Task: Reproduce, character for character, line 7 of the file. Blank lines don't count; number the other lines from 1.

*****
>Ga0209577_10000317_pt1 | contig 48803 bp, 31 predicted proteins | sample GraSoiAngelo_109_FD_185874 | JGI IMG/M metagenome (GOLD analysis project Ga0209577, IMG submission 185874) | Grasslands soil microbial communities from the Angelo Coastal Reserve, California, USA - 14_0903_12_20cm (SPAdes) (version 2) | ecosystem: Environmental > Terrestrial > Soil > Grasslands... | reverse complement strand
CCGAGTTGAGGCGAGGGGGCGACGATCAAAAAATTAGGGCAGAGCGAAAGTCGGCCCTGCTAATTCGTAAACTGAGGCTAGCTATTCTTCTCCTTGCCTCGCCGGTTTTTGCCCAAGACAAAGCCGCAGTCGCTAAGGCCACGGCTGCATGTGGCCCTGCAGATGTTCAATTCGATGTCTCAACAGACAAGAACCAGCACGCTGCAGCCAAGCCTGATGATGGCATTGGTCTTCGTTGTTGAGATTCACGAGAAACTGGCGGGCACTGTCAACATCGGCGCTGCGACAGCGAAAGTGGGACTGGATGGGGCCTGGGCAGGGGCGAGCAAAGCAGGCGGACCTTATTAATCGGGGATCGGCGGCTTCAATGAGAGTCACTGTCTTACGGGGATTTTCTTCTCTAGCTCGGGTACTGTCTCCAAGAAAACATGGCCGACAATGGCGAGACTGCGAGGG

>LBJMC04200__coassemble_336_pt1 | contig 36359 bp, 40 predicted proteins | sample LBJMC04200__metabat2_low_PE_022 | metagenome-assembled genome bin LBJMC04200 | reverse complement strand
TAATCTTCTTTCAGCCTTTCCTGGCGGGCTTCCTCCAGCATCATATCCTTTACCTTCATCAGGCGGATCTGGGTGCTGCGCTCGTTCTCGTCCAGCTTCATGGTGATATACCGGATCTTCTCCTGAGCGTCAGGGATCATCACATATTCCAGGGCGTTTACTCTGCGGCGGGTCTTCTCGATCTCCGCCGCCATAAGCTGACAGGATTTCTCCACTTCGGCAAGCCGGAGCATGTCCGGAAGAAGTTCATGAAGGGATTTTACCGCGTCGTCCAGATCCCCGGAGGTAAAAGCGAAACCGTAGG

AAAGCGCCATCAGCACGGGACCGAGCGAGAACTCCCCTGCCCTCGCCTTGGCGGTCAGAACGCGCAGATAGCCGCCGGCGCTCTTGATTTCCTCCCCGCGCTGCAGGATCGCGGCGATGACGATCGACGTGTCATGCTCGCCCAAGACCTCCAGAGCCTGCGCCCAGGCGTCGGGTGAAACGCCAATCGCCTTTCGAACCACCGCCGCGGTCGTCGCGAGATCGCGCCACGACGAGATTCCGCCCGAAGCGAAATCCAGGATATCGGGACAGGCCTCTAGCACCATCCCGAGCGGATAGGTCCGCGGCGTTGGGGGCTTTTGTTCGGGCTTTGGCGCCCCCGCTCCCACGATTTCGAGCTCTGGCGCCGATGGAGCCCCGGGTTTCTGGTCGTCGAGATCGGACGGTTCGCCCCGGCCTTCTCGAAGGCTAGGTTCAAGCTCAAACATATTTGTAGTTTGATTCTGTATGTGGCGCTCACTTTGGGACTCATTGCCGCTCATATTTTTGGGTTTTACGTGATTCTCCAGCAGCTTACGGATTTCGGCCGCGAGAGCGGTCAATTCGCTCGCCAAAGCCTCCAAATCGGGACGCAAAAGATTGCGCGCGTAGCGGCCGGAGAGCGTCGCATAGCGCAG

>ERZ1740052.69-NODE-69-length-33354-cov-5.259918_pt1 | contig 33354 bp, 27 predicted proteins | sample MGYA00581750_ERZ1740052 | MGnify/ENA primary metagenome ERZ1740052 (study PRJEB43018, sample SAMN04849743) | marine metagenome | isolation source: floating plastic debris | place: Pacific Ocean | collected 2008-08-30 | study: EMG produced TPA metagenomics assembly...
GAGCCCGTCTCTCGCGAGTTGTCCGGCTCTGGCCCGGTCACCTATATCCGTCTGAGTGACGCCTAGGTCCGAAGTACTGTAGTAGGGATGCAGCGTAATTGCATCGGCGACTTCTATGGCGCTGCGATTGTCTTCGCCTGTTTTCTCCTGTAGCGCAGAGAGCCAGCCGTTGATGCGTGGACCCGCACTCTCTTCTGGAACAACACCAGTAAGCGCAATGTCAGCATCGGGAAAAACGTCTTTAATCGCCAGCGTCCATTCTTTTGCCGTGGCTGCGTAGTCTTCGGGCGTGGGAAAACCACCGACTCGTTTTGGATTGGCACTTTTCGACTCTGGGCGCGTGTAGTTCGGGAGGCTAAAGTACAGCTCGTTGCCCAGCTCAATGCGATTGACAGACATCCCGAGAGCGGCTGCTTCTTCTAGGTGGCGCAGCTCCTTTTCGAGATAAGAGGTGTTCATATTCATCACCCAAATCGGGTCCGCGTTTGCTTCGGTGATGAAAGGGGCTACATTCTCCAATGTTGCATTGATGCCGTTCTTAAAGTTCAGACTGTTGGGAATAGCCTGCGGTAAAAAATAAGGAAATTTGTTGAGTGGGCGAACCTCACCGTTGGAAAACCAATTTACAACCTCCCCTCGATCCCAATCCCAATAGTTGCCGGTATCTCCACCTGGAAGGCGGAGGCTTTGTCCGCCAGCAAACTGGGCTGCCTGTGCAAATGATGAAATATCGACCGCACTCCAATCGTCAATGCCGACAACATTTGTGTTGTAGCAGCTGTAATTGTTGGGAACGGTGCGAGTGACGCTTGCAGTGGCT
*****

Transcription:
GAGCCCGTCTCTCGCGAGTTGTCCGGCTCTGGCCCGGTCACCTATATCCGTCTGAGTGACGCCTAGGTCCGAAGTACTGTAGTAGGGATGCAGCGTAATTGCATCGGCGACTTCTATGGCGCTGCGATTGTCTTCGCCTGTTTTCTCCTGTAGCGCAGAGAGCCAGCCGTTGATGCGTGGACCCGCACTCTCTTCTGGAACAACACCAGTAAGCGCAATGTCAGCATCGGGAAAAACGTCTTTAATCGCCAGCGTCCATTCTTTTGCCGTGGCTGCGTAGTCTTCGGGCGTGGGAAAACCACCGACTCGTTTTGGATTGGCACTTTTCGACTCTGGGCGCGTGTAGTTCGGGAGGCTAAAGTACAGCTCGTTGCCCAGCTCAATGCGATTGACAGACATCCCGAGAGCGGCTGCTTCTTCTAGGTGGCGCAGCTCCTTTTCGAGATAAGAGGTGTTCATATTCATCACCCAAATCGGGTCCGCGTTTGCTTCGGTGATGAAAGGGGCTACATTCTCCAATGTTGCATTGATGCCGTTCTTAAAGTTCAGACTGTTGGGAATAGCCTGCGGTAAAAAATAAGGAAATTTGTTGAGTGGGCGAACCTCACCGTTGGAAAACCAATTTACAACCTCCCCTCGATCCCAATCCCAATAGTTGCCGGTATCTCCACCTGGAAGGCGGAGGCTTTGTCCGCCAGCAAACTGGGCTGCCTGTGCAAATGATGAAATATCGACCGCACTCCAATCGTCAATGCCGACAACATTTGTGTTGTAGCAGCTGTAATTGTTGGGAACGGTGCGAGTGACGCTTGCAGTGGCT